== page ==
Responsible leadership: A behavioural perspective

Joseph Flocy, Singapore Management University

Abstract

A review of the existing theories on various leadership styles clearly point to the lack of two critical aspects - ‘responsibility’ and ‘accountability’ in their characterisation. It is imperative in this era to focus on those breed of leaders who can respond collectively with credible actions for their businesses while accepting the full responsibility of their actions. This has given rise to `Responsible Leadership (RL)’ as a new leadership construct for leaders in the twenty first century. Still in its infant stages of discussion, literature on RL lack a clear definition and the kind of behaviours that are manifested in responsible leaders This study attempts to contribute to RL literature by (i) offering a refined definition for RL (ii) identifying the behaviours that are manifested in responsible leaders (iii) the creation and validation of a scale for responsible leader behaviours.

A multi-phase method approach was adopted for this study. Such an approach provided this study with a strong foundation, allowing for an in-depth and comprehensive review on the behavioural aspects of responsible leaders. The items for the scale was developed from the interviews conducted with CEOs holding Asia Pacific responsibilities. The interviews followed a survey that was distributed to senior executives in the corporate world in 3 phases which described behaviours demonstrated by leaders. Using Exploratory Factor Analysis (EFA) the data from the survey was analysed to identify three factors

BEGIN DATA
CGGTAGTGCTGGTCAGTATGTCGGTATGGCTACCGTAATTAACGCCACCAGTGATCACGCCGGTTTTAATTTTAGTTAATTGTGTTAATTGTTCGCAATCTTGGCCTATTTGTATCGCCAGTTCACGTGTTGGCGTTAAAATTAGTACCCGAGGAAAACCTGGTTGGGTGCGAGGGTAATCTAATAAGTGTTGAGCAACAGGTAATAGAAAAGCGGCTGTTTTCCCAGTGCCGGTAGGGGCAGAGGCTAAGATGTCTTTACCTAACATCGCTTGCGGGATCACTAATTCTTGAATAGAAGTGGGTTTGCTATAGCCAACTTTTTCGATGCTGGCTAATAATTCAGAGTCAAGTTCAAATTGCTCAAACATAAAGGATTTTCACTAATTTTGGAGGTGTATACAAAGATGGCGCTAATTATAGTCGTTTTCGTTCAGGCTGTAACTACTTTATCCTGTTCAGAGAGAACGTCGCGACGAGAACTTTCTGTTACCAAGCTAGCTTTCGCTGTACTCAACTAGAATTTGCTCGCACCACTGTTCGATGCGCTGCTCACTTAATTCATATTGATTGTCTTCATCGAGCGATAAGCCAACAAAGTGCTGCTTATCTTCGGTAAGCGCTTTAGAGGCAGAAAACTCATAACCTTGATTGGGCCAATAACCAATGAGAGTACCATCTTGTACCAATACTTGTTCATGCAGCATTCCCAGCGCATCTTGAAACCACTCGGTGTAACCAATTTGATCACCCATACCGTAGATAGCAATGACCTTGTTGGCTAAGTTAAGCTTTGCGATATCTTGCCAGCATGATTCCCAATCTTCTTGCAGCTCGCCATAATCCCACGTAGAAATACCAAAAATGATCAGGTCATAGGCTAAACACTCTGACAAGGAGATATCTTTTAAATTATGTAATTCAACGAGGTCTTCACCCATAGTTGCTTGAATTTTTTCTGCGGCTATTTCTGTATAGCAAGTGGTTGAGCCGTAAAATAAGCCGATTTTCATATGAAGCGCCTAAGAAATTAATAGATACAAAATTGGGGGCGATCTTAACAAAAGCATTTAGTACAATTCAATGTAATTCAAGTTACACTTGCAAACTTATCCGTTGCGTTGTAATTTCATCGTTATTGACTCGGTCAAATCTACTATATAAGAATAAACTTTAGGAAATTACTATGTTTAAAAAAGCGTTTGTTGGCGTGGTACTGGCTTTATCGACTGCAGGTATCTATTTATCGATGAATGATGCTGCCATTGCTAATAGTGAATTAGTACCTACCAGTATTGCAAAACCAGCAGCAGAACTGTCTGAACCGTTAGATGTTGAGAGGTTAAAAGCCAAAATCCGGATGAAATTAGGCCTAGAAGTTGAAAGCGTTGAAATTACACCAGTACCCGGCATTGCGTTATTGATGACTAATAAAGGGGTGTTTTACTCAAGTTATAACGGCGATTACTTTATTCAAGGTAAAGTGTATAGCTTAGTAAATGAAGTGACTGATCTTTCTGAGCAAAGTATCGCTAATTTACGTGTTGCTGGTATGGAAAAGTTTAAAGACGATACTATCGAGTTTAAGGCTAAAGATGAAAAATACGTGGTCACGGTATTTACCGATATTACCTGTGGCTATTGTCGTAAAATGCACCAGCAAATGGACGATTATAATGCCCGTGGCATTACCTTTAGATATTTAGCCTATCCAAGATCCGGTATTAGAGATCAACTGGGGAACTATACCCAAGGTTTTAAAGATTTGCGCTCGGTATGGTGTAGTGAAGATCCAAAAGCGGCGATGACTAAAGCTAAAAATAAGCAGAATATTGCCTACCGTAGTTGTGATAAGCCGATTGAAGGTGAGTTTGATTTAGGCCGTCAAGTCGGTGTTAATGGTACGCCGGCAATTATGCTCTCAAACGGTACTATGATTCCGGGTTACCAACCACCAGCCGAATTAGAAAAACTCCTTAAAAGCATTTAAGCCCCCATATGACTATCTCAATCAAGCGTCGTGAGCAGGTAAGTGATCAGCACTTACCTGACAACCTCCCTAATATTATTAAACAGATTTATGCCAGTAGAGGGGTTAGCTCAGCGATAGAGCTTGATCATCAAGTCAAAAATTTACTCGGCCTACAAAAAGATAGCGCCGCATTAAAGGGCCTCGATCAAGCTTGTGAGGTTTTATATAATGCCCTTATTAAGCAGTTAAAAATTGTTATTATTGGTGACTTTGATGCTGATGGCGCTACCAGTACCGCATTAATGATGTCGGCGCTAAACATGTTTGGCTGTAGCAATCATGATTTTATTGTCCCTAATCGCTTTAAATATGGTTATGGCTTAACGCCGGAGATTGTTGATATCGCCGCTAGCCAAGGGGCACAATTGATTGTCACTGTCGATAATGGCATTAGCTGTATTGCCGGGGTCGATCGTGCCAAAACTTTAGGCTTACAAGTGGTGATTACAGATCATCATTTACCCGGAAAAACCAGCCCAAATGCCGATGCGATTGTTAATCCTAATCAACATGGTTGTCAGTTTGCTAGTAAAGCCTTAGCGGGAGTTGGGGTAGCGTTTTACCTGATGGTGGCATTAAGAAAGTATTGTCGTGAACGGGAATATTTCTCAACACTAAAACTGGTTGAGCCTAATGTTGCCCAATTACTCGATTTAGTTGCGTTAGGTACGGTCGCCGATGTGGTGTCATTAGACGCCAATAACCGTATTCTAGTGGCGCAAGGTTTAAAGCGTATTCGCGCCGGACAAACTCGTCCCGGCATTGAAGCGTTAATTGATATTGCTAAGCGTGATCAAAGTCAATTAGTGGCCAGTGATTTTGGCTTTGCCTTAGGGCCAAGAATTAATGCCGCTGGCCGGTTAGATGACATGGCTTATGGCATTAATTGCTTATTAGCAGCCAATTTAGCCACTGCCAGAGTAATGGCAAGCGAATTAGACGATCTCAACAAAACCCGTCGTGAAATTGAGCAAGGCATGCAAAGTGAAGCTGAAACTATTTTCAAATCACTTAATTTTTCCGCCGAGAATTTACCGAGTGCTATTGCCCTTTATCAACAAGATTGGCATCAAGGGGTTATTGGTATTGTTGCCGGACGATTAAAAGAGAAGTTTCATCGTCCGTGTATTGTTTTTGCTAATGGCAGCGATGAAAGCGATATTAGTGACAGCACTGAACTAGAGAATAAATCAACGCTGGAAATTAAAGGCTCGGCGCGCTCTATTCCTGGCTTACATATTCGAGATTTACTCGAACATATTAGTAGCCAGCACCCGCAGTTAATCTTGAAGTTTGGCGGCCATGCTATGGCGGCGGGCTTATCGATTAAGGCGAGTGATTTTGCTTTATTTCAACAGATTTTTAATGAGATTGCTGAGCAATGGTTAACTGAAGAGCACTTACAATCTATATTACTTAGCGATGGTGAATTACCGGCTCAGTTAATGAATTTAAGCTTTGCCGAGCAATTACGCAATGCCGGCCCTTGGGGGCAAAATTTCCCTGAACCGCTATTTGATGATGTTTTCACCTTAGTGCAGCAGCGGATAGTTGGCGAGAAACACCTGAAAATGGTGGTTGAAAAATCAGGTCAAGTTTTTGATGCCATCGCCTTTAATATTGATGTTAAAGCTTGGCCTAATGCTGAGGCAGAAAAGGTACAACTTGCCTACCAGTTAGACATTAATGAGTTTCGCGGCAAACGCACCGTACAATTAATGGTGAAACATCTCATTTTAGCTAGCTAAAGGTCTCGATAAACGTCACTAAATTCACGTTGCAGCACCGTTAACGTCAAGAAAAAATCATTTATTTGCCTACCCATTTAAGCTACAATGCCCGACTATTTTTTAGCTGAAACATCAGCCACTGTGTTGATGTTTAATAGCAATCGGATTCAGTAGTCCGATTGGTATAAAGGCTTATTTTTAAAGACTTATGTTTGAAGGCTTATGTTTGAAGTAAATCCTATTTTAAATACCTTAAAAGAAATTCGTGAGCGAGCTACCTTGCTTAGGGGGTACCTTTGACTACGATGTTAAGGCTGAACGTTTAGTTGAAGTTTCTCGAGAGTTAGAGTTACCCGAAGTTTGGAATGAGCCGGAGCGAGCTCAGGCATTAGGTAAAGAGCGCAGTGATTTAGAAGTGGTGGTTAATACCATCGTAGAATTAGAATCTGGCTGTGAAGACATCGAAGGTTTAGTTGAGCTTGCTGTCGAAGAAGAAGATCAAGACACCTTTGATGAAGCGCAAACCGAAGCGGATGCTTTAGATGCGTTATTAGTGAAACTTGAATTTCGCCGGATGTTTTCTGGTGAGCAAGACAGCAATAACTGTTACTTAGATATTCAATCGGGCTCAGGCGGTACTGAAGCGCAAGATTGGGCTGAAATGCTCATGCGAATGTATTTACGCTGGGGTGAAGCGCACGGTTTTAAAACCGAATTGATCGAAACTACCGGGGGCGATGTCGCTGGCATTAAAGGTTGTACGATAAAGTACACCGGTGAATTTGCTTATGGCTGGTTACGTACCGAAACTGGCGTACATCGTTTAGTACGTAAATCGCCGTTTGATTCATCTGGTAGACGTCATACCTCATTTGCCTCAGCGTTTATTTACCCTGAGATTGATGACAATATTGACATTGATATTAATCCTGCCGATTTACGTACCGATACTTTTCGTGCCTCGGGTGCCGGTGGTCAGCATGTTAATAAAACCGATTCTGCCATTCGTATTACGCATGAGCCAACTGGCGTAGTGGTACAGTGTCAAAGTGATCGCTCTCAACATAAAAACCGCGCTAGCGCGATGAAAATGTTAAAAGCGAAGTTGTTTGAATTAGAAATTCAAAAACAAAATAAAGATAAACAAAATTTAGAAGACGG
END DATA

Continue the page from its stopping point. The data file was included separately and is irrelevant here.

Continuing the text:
influencing RL thereby reducing the initial pool of 48 items to 30 items. These 30 items were relaunched in a final survey to perform the Confirmatory Factor Analysis (CFA). The results from the CFA showed the emergence of a 3 factor outcome for RL. We characterised these factors under 3 categories of behaviours which were (i) including & consulting with all stakeholders for decisions that impact the business (ii) engaging with the employees at a personal level & concerned about their progress (iii) advancing the cause of business and society by integrating the two. We also conducted further tests to examine the Convergent and Discriminant Validity to the construct of RL. We found that RL was positively correlated with Transformational Leadership and Transactional Leadership. Though the correlation showed some form of convergence between RL and Transformational Leadership, they were not strong enough to establish Convergent Validity. Similarly, the values between RL and Transactional Leadership also did not establish Discriminant Validity thus bringing in `conceptual redundancy’ of RL as a stand-alone construct.